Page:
Birmingham Conservative MP Andrew Mitchell has urged Theresa May to delay Brexit.
Mr Mitchell, MP for Sutton Coldfield, said it was clear MPs were not going to approve the Prime Minister’s proposed Brexit withdrawal agreement.
And he said she should extend Article 50 – which means delaying Brexit – to ensure the UK doesn’t end up leaving the EU without any deal at all.
“It is clear, is it not, that the deal which she has so assiduously negotiated is most unlikely to secure the support of this House of Commons?
“In these circumstances does she not think it would be wiser to seek an extension to Article 50 rather than to leave with no deal?”
But the PM disagreed, saying: “I don’t think it’s right to be seeking that extension to Article 50.”
“I continue to believe we can leave with a good deal and that this is it.”
Brexit is currently due to take place on March 29 next year.
Julian Knight, Conservative MP for Solihull, disagreed with Mr Mitchell. He said on Twitter: “Andrew has good reason to make this call but ultimately all it would do is delay the moment of decision.”
Mrs May vowed to let Parliament make a decision about her Brexit deal in the week beginning January 14.
And she ruled out holding a People’s Vote or second referendum on Brexit, despite reports that some of her own Cabinet Ministers have been discussing the idea.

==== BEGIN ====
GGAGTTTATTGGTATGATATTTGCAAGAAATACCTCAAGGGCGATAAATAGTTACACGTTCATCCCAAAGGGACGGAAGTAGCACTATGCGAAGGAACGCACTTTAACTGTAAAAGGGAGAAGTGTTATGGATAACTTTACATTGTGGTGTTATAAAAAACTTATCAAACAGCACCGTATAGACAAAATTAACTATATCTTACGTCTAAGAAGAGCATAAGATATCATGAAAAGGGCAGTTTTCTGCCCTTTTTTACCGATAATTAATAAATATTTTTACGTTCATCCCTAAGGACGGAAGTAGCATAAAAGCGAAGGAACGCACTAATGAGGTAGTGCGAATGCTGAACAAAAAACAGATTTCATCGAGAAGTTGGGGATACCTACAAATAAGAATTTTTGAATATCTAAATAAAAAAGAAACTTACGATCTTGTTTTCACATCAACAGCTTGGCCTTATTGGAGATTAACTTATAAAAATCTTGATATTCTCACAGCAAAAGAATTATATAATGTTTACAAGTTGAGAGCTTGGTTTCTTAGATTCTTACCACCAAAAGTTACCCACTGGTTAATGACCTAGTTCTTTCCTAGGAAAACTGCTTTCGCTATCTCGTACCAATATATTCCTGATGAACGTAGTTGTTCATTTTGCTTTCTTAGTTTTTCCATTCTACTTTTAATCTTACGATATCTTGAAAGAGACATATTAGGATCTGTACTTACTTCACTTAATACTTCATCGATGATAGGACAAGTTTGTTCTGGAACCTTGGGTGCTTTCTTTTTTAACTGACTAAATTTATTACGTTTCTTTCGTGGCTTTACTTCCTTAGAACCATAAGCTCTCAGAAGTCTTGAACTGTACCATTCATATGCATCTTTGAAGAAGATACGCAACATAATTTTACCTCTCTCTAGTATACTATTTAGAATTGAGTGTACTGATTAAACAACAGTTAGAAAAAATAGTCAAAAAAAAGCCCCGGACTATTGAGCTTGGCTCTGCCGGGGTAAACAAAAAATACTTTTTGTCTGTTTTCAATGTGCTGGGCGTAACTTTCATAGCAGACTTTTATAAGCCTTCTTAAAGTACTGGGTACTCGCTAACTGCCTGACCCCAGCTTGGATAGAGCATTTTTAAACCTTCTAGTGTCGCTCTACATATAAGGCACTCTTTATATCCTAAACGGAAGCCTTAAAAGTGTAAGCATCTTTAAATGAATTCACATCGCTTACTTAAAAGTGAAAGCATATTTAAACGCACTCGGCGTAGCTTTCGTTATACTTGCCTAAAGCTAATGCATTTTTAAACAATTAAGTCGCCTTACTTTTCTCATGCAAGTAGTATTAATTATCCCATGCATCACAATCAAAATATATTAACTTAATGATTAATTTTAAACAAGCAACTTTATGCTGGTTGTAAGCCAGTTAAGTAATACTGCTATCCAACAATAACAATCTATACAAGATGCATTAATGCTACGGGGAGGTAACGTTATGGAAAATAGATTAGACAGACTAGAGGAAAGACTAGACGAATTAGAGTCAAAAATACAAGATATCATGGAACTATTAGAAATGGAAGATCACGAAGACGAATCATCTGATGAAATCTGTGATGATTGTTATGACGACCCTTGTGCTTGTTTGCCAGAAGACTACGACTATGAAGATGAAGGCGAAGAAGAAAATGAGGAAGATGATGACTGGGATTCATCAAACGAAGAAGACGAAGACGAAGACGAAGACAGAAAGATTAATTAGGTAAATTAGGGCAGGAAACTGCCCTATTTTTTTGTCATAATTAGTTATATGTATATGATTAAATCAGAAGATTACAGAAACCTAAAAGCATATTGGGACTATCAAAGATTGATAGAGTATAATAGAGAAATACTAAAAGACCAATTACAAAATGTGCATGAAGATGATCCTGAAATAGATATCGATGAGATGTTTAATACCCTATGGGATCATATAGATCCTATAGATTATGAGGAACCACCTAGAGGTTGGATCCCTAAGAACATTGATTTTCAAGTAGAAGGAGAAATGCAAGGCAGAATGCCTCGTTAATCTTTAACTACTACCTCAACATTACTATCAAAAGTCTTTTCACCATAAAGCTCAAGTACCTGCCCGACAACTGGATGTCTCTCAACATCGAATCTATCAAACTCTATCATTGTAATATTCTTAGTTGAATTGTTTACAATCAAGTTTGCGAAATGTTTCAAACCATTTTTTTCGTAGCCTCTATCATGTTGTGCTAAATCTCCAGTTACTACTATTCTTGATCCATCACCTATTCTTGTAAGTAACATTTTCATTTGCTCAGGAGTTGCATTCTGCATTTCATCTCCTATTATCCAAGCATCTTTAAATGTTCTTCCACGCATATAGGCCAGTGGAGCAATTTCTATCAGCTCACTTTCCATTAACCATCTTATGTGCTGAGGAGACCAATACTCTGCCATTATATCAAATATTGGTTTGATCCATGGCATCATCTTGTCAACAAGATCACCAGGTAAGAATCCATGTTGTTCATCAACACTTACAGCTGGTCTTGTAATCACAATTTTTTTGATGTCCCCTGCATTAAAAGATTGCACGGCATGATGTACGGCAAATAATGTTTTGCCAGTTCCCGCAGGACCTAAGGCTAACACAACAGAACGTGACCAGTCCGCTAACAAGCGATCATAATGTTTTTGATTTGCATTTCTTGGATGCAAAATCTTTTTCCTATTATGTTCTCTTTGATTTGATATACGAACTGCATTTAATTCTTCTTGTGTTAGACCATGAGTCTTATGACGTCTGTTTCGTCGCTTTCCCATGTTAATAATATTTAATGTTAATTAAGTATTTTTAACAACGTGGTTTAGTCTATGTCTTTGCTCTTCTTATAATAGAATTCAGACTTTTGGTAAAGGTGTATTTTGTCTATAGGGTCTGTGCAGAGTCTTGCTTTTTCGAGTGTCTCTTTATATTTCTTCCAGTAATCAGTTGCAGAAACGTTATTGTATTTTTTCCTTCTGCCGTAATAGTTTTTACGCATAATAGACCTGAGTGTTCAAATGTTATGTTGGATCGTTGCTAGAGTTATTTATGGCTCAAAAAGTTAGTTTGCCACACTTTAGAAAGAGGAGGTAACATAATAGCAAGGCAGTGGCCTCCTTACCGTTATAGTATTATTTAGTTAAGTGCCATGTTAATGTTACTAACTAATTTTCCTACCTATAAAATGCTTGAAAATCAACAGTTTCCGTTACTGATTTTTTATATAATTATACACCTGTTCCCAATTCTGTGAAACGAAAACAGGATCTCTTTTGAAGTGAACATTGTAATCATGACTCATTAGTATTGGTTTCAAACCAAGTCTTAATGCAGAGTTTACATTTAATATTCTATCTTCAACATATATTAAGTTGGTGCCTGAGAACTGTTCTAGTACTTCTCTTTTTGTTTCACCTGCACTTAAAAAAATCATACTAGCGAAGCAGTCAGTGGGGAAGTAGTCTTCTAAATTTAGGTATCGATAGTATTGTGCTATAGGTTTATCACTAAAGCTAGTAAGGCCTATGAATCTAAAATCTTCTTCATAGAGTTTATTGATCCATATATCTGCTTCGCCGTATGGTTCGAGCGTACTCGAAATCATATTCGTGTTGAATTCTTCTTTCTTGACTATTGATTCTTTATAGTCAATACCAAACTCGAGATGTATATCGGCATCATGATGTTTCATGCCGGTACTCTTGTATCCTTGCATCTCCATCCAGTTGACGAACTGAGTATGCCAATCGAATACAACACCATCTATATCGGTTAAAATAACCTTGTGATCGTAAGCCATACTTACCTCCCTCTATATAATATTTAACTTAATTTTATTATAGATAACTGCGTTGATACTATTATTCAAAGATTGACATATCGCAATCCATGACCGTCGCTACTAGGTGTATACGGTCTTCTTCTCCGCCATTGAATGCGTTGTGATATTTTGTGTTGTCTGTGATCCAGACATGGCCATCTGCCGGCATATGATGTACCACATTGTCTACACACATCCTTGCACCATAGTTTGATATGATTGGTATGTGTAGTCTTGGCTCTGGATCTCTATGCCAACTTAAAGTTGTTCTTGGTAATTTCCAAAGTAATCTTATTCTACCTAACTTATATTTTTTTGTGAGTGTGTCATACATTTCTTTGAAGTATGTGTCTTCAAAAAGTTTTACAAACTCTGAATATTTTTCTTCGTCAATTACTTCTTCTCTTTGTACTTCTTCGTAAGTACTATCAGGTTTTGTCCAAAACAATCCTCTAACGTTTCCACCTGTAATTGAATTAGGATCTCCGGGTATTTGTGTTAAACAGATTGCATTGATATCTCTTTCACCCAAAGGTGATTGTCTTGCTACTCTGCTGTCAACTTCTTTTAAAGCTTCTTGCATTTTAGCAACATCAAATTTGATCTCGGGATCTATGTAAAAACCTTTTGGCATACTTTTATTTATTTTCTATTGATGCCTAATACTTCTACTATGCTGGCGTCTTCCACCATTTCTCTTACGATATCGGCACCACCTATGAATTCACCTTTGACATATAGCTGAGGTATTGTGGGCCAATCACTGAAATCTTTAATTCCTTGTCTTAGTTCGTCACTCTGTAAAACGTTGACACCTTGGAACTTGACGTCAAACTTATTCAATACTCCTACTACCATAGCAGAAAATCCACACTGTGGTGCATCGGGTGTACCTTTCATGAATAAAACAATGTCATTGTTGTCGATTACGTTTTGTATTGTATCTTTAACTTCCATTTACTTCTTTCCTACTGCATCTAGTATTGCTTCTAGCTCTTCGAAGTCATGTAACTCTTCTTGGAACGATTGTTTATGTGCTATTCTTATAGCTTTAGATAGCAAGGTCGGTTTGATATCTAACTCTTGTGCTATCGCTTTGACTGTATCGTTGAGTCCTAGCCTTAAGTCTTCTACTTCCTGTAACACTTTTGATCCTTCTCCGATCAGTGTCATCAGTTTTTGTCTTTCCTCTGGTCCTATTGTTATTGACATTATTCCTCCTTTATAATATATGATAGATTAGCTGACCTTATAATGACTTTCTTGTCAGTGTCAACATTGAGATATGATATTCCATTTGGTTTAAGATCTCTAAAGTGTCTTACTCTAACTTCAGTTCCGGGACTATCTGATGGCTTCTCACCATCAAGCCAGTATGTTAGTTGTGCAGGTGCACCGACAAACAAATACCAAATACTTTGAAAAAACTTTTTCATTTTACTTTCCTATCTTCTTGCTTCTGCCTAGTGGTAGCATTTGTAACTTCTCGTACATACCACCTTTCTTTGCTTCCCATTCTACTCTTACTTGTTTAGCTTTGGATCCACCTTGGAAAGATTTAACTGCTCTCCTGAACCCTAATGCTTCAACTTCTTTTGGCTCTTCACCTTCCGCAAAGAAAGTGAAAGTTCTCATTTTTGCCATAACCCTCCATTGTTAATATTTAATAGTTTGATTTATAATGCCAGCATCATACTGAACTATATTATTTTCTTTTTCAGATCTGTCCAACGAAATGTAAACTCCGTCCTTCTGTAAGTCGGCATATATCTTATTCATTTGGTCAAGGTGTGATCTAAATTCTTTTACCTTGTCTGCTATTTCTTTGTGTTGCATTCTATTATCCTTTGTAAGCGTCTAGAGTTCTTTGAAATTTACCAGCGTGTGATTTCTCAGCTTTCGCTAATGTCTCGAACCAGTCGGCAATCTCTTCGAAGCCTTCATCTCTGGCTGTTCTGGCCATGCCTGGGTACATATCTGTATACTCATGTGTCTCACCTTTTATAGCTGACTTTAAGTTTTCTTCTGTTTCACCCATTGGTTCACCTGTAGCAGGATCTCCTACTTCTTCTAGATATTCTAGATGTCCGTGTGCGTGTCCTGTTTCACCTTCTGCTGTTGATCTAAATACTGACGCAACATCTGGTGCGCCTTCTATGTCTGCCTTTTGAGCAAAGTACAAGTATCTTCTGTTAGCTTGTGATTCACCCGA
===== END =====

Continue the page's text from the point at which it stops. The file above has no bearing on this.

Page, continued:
It means the “meaningful vote” on her Brexit deal will take place on Monday January 14 or the days immediately following.
The Prime Minister said: “It is now only just over 14 weeks until the UK leaves the EU. And I know many Members of this House are concerned that we need to take a decision soon.”
Mrs May has been negotiating with EU leaders in an attempt to win changes that might convince MPs to support the deal. However, there has been no sign that the European Union is willing to make any concessions.
There is particular opposition to the proposed “backstop”, which is designed to prevent a hard border between Ireland and Northern Ireland.
Many MPs fear this could lead to the UK being forced into a permanent customs union with the EU, which would mean it is forced to obey rules it has no control over.
Mrs May insisted she had made progress in her negotiations, but admitted there was more to do.
She said: “I understand that. And I want us to go further still in the reassurances we secure.”
And she ruled out the idea of holding second Brexit referendum, saying: “Another vote which would do irreparable damage to the integrity of our politics, because it would say to millions who trusted in democracy, that our democracy does not deliver.”
Labour had told the media that party leader Jeremy Corbyn would announce plans to table a vote of no confidence in Theresa May. However, following her statement, Labour changed its plans and no vote was tabled.
Mr Corbyn told the House of Commons: “The deal is unchanged and not going to change. This House must get on with the vote and move on to consider the realistic alternatives.”